The Miseries of Modernity


Like Schopenhauer, Nietzsche had a great interest in music – his great pleasures centering on Schumann, Schopenhauer, and solitary walks.  He paralleled Wagner in that it was his discovery of Schopenhauer that proved to be the intellectual turning point of his life.


The Ubermenssh (Superman) would be free to take full advantage of the fact that there is no soul, no God, no transcendental realm, no world other than this.  There are no other rewards than the joy of being.  The meaning of life is life itself.  The will-to-live, to assert one’s presence in the world, to sweep aside all obsticles – Nietzsche called this “the will to power.”   We can see how clearly this turns Schopenhauer on his head and comprises the radical mutation of the notion of Bildung.

Since the noumenal realm doesn’t exist, our “oneness” with it cannot exist either, and therefore our compassion that arises from it, and forms the foundation of morality,  cannot exist either.  Morality stems from self-interest, and there is absolutely no place for compassion.

Note about what came between Wagner and Nietzsche:  A doctor told Wagner about Nietzsche’s “chronic masturbation.”  The same doctor had advised Nietzsche to go to prostitutes to relieve his sexual frustrations rather than autoeroticism.  This is how Nietzsche contracted a sexually transmitted disease and “went insane.”

The Miseries of Modernity

The Aryan Mystique:  Finns call them “Saxon,” Russians and Poles call them “Niemcy or Swabians,” the British call them “Germans,” the French call them “Allemands,” the Itlians call them “Tedeschi,” and they call themselves “Deutsche.”

Christopher Meiners (1745-1810) – the first to advance the theory that mankind had its origins in Africa, and who saw a sort of progress from orangutans to Negroes, to Slavs, to Germans.  But his views were overtaken by the Romantics: “Everything is of Indian origin” and “Germany must be considered the Orient of Europe.  Schopenhauer was sympathetic and it was around this time that the term “Aryan” began to be used, having been originally borrowed from Herodotus to designate Persians or Medes … Direct link from India .


By 1860 the distinction between Aryans and Semites had become accepted right across Europe.  The word was used by both Darwin and Nietzsche.



Herbert Marcuse’s remedy was “the great refusal,” the “negation” of the reality that technological rationality has foisted on us.

The Dangers of Inwardness

Max Weber and Friedrich Nietzsche identified the disenchantment of mass-industrialized modern capitalist consumer society.  We are surrounded by criminal violence, drug abuse, child abuse, high-scholl massacres, gangland vendettas, piracy on the high seas, and sexual slavery.  There are more people in prison and mental hospitals than ever before, vandalism is widespread, and alcoholism is rampant.  These are all responses to the NIHILISTIC EXISTENTIAL landscapes of modern life, by people who, though they may never have read Nietzsche or Weber, nevertheless experience themselves trapped in an empty, cold, bleak terrain these German speakers identified.  The incoherence of their response is part of the condition.  We inhabit a nihilistic world.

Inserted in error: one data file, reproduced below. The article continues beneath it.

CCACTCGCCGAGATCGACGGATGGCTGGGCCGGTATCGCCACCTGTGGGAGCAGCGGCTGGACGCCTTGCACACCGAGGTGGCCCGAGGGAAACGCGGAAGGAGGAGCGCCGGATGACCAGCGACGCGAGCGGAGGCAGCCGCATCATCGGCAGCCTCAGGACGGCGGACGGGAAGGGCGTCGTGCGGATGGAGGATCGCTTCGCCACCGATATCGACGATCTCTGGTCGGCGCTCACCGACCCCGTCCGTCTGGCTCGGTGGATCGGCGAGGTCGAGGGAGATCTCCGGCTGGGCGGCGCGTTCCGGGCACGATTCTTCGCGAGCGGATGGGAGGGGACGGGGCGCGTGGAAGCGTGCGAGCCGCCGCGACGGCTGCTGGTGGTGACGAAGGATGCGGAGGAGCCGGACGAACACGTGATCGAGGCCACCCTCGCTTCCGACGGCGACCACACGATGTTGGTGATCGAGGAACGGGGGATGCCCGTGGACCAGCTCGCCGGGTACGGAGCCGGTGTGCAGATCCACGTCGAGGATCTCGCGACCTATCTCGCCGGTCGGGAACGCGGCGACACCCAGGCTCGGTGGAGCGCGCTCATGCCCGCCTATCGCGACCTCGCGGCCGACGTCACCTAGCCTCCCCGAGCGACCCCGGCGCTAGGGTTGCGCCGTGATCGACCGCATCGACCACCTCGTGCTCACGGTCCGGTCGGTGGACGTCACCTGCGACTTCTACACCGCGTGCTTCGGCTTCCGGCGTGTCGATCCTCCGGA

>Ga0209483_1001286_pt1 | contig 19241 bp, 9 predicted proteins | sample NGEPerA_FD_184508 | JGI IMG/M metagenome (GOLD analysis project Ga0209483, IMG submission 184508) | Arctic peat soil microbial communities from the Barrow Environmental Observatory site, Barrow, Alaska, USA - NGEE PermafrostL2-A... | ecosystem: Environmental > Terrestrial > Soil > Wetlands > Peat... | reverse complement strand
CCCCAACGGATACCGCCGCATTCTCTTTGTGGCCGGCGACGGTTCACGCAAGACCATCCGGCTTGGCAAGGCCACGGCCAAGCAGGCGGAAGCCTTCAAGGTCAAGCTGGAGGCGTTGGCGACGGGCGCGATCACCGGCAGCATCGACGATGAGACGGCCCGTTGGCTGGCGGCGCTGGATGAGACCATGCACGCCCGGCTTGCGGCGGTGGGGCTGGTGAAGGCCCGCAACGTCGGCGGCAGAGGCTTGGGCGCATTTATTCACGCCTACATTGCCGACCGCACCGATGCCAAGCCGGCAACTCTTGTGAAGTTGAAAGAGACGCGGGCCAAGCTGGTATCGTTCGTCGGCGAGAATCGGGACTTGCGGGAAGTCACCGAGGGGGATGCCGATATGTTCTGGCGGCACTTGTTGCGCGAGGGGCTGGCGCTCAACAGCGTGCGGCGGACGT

The artist who creates from within is the most advanced type of human being.

Kant’s instinct and intuition, Schopenhauer’s and Nietzsche’s will, Freud’s and Jung’s “unconscious” are all “inner” entities, inner concepts.

[Here we have] the opposition of the “authentic private self, an untainted Innerlichkeit versus a superficial, even hypocriticsal public sphere.”

So, how does one escape from or transcend the inauthentic world of opinions (part of the entertainment industry)?


Hannah Arendt said that only educated people can have a private life.  People without a private life soon become a mob, where everything that seems to matter takes place in the streets.


We don’t have bodies.  We are bodies.  This is a Heideggerian distinction … The way we choose to go forward in understanding reality is a philosophical matter, not a scientific-psychiatric-technical matter.  As global warming starts to lay waste our planet, as the rain forests and ice-caps shrink together, as inland seas disappear, as genocide and famine continue to ravage Africa, as India and China begin to run out of water, does it not ring ever more true that Heidegger had a profound point when he said we should stop trying to exploit and control the world with our technological brilliance?

The way out of our dilemma, the Germans tell us, is not technical or scientific, but philosophical.


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